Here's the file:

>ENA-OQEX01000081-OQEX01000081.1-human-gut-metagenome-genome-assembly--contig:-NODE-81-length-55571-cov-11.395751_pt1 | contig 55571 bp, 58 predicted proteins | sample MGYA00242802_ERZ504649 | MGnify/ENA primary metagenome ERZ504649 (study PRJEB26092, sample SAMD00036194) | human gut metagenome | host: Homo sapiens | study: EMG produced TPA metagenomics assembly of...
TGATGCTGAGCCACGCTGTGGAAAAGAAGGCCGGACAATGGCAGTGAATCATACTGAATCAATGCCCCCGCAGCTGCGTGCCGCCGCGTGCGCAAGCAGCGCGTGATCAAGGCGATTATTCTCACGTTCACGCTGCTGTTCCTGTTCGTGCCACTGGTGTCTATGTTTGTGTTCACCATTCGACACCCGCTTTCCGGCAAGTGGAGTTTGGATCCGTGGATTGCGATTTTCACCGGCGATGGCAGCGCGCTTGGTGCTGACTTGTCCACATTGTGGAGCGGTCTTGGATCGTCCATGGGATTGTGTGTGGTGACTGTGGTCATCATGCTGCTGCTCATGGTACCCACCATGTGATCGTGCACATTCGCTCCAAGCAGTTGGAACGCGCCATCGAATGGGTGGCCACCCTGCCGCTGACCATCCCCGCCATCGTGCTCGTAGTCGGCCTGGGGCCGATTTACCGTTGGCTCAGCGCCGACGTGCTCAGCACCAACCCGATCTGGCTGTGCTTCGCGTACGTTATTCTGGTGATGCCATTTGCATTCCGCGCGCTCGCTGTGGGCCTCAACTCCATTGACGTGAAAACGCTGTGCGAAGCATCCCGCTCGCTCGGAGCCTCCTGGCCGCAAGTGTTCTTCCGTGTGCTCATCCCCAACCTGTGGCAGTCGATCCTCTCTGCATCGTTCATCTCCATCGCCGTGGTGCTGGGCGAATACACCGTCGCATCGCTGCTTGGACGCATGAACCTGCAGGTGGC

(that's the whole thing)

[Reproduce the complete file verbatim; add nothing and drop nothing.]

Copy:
>ENA-OQEX01000081-OQEX01000081.1-human-gut-metagenome-genome-assembly--contig:-NODE-81-length-55571-cov-11.395751_pt1 | contig 55571 bp, 58 predicted proteins | sample MGYA00242802_ERZ504649 | MGnify/ENA primary metagenome ERZ504649 (study PRJEB26092, sample SAMD00036194) | human gut metagenome | host: Homo sapiens | study: EMG produced TPA metagenomics assembly of...
TGATGCTGAGCCACGCTGTGGAAAAGAAGGCCGGACAATGGCAGTGAATCATACTGAATCAATGCCCCCGCAGCTGCGTGCCGCCGCGTGCGCAAGCAGCGCGTGATCAAGGCGATTATTCTCACGTTCACGCTGCTGTTCCTGTTCGTGCCACTGGTGTCTATGTTTGTGTTCACCATTCGACACCCGCTTTCCGGCAAGTGGAGTTTGGATCCGTGGATTGCGATTTTCACCGGCGATGGCAGCGCGCTTGGTGCTGACTTGTCCACATTGTGGAGCGGTCTTGGATCGTCCATGGGATTGTGTGTGGTGACTGTGGTCATCATGCTGCTGCTCATGGTACCCACCATGTGATCGTGCACATTCGCTCCAAGCAGTTGGAACGCGCCATCGAATGGGTGGCCACCCTGCCGCTGACCATCCCCGCCATCGTGCTCGTAGTCGGCCTGGGGCCGATTTACCGTTGGCTCAGCGCCGACGTGCTCAGCACCAACCCGATCTGGCTGTGCTTCGCGTACGTTATTCTGGTGATGCCATTTGCATTCCGCGCGCTCGCTGTGGGCCTCAACTCCATTGACGTGAAAACGCTGTGCGAAGCATCCCGCTCGCTCGGAGCCTCCTGGCCGCAAGTGTTCTTCCGTGTGCTCATCCCCAACCTGTGGCAGTCGATCCTCTCTGCATCGTTCATCTCCATCGCCGTGGTGCTGGGCGAATACACCGTCGCATCGCTGCTTGGACGCATGAACCTGCAGGTGGC